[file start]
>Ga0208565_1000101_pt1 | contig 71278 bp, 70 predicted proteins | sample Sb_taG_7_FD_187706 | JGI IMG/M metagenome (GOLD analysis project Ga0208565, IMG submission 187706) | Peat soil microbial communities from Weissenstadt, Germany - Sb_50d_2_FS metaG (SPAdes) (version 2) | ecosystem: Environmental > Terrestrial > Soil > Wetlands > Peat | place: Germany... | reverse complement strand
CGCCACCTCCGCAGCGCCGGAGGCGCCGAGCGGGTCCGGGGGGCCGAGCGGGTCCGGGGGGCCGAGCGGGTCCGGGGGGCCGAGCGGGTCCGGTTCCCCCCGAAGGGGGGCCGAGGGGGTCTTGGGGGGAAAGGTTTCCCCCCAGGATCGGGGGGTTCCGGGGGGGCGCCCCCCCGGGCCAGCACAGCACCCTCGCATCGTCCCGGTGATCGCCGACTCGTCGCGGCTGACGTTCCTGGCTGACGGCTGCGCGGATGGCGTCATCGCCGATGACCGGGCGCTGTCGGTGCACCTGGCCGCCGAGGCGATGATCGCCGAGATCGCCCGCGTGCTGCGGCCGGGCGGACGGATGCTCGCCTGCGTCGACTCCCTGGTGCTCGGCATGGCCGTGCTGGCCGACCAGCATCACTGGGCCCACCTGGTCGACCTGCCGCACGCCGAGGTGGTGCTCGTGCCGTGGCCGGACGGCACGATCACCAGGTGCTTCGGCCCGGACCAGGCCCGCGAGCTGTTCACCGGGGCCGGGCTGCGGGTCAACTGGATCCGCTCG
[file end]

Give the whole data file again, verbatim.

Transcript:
>Ga0208565_1000101_pt1 | contig 71278 bp, 70 predicted proteins | sample Sb_taG_7_FD_187706 | JGI IMG/M metagenome (GOLD analysis project Ga0208565, IMG submission 187706) | Peat soil microbial communities from Weissenstadt, Germany - Sb_50d_2_FS metaG (SPAdes) (version 2) | ecosystem: Environmental > Terrestrial > Soil > Wetlands > Peat | place: Germany... | reverse complement strand
CGCCACCTCCGCAGCGCCGGAGGCGCCGAGCGGGTCCGGGGGGCCGAGCGGGTCCGGGGGGCCGAGCGGGTCCGGGGGGCCGAGCGGGTCCGGTTCCCCCCGAAGGGGGGCCGAGGGGGTCTTGGGGGGAAAGGTTTCCCCCCAGGATCGGGGGGTTCCGGGGGGGCGCCCCCCCGGGCCAGCACAGCACCCTCGCATCGTCCCGGTGATCGCCGACTCGTCGCGGCTGACGTTCCTGGCTGACGGCTGCGCGGATGGCGTCATCGCCGATGACCGGGCGCTGTCGGTGCACCTGGCCGCCGAGGCGATGATCGCCGAGATCGCCCGCGTGCTGCGGCCGGGCGGACGGATGCTCGCCTGCGTCGACTCCCTGGTGCTCGGCATGGCCGTGCTGGCCGACCAGCATCACTGGGCCCACCTGGTCGACCTGCCGCACGCCGAGGTGGTGCTCGTGCCGTGGCCGGACGGCACGATCACCAGGTGCTTCGGCCCGGACCAGGCCCGCGAGCTGTTCACCGGGGCCGGGCTGCGGGTCAACTGGATCCGCTCG